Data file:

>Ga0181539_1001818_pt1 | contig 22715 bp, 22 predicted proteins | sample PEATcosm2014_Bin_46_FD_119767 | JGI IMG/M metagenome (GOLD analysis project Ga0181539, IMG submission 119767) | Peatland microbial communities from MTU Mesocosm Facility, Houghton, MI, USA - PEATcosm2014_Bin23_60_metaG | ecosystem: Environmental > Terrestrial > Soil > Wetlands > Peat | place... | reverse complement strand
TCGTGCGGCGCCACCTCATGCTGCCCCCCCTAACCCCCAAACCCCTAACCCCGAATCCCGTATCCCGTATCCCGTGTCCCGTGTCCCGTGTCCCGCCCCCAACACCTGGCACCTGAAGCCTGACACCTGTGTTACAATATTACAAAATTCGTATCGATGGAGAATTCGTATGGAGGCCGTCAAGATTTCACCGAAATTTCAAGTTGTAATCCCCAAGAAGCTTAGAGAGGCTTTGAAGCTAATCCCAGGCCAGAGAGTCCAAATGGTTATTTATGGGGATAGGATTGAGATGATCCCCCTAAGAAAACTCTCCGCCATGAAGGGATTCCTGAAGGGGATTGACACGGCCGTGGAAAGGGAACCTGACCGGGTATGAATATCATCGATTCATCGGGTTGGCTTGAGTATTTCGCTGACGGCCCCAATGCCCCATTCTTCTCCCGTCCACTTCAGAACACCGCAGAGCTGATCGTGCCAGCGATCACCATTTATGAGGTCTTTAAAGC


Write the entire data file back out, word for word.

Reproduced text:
>Ga0181539_1001818_pt1 | contig 22715 bp, 22 predicted proteins | sample PEATcosm2014_Bin_46_FD_119767 | JGI IMG/M metagenome (GOLD analysis project Ga0181539, IMG submission 119767) | Peatland microbial communities from MTU Mesocosm Facility, Houghton, MI, USA - PEATcosm2014_Bin23_60_metaG | ecosystem: Environmental > Terrestrial > Soil > Wetlands > Peat | place... | reverse complement strand
TCGTGCGGCGCCACCTCATGCTGCCCCCCCTAACCCCCAAACCCCTAACCCCGAATCCCGTATCCCGTATCCCGTGTCCCGTGTCCCGTGTCCCGCCCCCAACACCTGGCACCTGAAGCCTGACACCTGTGTTACAATATTACAAAATTCGTATCGATGGAGAATTCGTATGGAGGCCGTCAAGATTTCACCGAAATTTCAAGTTGTAATCCCCAAGAAGCTTAGAGAGGCTTTGAAGCTAATCCCAGGCCAGAGAGTCCAAATGGTTATTTATGGGGATAGGATTGAGATGATCCCCCTAAGAAAACTCTCCGCCATGAAGGGATTCCTGAAGGGGATTGACACGGCCGTGGAAAGGGAACCTGACCGGGTATGAATATCATCGATTCATCGGGTTGGCTTGAGTATTTCGCTGACGGCCCCAATGCCCCATTCTTCTCCCGTCCACTTCAGAACACCGCAGAGCTGATCGTGCCAGCGATCACCATTTATGAGGTCTTTAAAGC